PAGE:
Unlocking Your Organization's Innovation Potential
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After an unrelenting focus on cutting costs, organizations must now innovate. To succeed, they will have to embrace, grow and nurture their workers.
Therefore, innovation is an outcome—a byproduct of the culture you build and the talent you nurture. Here is a list of 15 design fundamentals that will help you unlock your organization’s collective creativity and innovation:
· Humans are creative by nature. Just watch a group of children and this becomes immediately obvious. Creativity is an abundant tool, even if it lies dormant in your organization. As Abraham Maslow said, “But why in God's name isn't everyone creative? Where was the human potential lost? How was it crippled? … We have got to abandon that sense of amazement in the face of creativity, as if it were a miracle that anybody created anything.”
· That said, extraordinary creativity is a gift, so hiring some talent with a creative and innovative track record should be one of your goals. They can work on breakthrough innovation and strategy, or be seeded in teams that need a boost.
· Make innovation everyone’s job. If you have a breakthrough innovation and strategy team, don’t treat them special. It’s just one of many roles the company has to fill to be successful. Everyone must be embraced to be engaged. As Steve Jobs said, “Innovation comes from people meeting up in the hallways or calling each other at 10:30 at night with a new idea, or because they realized something that shoots holes in how we’ve been thinking about a problem. It’s ad hoc meetings of six people called by someone who thinks he has figured out the coolest new thing ever and who wants to know what other people think of his idea.” A creative mind is just too valuable to waste.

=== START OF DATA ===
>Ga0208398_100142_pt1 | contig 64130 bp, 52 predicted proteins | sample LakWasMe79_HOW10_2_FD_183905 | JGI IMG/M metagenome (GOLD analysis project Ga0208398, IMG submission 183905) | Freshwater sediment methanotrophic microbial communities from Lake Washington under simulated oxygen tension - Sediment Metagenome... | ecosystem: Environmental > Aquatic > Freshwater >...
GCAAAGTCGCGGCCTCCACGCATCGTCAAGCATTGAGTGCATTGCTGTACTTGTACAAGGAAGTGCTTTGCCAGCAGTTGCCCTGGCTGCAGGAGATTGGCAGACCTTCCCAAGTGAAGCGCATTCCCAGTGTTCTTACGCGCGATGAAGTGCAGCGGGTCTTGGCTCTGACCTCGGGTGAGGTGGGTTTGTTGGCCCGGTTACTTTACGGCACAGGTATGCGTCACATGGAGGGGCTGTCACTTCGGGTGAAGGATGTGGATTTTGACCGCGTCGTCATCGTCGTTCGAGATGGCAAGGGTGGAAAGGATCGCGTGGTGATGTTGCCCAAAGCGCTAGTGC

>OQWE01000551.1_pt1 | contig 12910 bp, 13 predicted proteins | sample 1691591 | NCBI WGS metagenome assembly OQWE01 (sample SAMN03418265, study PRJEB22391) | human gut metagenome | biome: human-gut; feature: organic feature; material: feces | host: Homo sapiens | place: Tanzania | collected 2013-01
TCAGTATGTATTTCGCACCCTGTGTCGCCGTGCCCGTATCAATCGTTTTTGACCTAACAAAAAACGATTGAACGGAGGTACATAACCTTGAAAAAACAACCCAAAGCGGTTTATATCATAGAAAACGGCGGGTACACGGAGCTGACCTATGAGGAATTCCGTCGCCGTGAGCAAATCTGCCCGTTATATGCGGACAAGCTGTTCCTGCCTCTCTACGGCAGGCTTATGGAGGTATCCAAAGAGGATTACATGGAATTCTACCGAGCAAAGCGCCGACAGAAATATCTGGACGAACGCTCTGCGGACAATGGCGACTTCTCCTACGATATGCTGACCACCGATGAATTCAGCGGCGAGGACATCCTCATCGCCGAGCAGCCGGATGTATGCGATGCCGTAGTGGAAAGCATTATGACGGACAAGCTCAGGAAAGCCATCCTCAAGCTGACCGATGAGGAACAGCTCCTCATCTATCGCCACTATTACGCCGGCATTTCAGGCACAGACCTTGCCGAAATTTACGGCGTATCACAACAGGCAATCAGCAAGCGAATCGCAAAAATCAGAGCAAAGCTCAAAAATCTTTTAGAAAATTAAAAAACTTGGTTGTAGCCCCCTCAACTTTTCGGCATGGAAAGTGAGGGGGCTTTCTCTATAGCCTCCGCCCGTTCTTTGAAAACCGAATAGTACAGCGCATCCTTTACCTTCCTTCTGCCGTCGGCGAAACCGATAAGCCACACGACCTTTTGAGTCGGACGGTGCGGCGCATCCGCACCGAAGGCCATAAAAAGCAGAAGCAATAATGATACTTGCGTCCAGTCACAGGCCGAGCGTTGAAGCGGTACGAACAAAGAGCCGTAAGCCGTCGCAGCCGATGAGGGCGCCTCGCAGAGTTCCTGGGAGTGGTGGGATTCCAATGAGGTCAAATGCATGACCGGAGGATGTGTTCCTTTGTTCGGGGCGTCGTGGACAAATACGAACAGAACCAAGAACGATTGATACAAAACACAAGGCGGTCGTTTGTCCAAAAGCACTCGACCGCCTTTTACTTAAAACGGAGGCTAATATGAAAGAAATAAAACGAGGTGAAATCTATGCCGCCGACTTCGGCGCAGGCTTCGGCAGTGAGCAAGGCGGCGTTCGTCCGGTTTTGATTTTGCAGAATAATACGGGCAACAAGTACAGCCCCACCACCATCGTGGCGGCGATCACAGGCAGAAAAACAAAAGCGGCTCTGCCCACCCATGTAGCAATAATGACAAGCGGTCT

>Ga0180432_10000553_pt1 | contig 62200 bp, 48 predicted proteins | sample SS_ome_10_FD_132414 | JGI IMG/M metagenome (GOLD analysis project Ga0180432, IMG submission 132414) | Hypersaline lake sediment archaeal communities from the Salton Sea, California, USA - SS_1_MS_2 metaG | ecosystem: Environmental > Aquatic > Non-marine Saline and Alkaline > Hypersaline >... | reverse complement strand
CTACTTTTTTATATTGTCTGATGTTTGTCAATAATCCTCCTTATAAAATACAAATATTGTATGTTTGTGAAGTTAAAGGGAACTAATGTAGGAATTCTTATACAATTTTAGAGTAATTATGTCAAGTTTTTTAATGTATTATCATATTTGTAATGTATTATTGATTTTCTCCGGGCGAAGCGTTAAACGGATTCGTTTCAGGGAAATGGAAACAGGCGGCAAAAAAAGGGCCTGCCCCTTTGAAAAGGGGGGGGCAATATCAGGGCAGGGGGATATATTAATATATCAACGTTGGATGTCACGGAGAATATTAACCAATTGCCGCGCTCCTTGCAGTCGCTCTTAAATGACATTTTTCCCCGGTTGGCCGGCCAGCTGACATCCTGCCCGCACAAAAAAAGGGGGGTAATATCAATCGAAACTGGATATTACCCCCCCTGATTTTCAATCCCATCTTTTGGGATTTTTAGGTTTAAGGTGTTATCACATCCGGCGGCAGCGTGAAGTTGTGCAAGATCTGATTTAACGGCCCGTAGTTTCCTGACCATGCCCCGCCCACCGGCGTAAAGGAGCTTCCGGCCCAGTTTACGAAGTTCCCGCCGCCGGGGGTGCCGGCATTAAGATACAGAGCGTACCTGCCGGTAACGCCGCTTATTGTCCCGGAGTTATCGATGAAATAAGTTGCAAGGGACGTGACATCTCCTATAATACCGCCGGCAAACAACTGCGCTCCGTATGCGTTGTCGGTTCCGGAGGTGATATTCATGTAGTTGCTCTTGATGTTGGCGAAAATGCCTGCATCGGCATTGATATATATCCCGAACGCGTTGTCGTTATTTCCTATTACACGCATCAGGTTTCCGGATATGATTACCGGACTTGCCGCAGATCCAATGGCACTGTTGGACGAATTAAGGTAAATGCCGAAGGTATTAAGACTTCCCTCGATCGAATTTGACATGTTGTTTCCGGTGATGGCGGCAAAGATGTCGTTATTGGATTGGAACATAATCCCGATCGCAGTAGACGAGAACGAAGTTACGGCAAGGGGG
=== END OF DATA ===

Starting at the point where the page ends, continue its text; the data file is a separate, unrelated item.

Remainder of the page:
· Mood and social climate are foundational. That’s because an innovative state of mind is a byproduct of your environment. Research has shown that an upbeat, positive environment helps the creative juices flow. It has also been proven that humor and fun are great aids to creativity, and thus innovation, so encourage people to have fun. As Albert Einstein said, “In my experience, the best creative work is never done when one is unhappy.” You will get more creativity and a lot more productivity, too.
· Everyone knows we have an employee disengagement crisis. Care about your workers and make sure they know you have their back. How could anyone be creative when they are focused on survival?
· Create an organizational design that tears down the walls that separate people. Mix business and IT talent together. Melding teams with different points of view and thinking styles, a la Myers-Briggs, will unleash creative abrasion, a well documented method of stimulating group creativity.
· Offshoring is a tool, and like all tools it must be used correctly. This model is the exact opposite of what is required for innovation. Large teams of cheap, inexperienced resources telegraph a clear message: people don’t count. Please read my last CIO Insight article, “Offshoring: Pathway to a Competitive Disadvantage,” to understand how vital your decisions are in this area.
· Stress and fear cause individuals to engage in protective behaviors in order to survive. This destroys innovation and creativity because higher-order cognitive processes are cut off when the limbic system, our threat sensor, is stimulated.
· Provide an environment that offers think time. Albert Einstein took long walks so that he had time alone to think and refine his theories. When you read about how breakthroughs happened, examples of think time appear consistently. It is a design decision you need to make.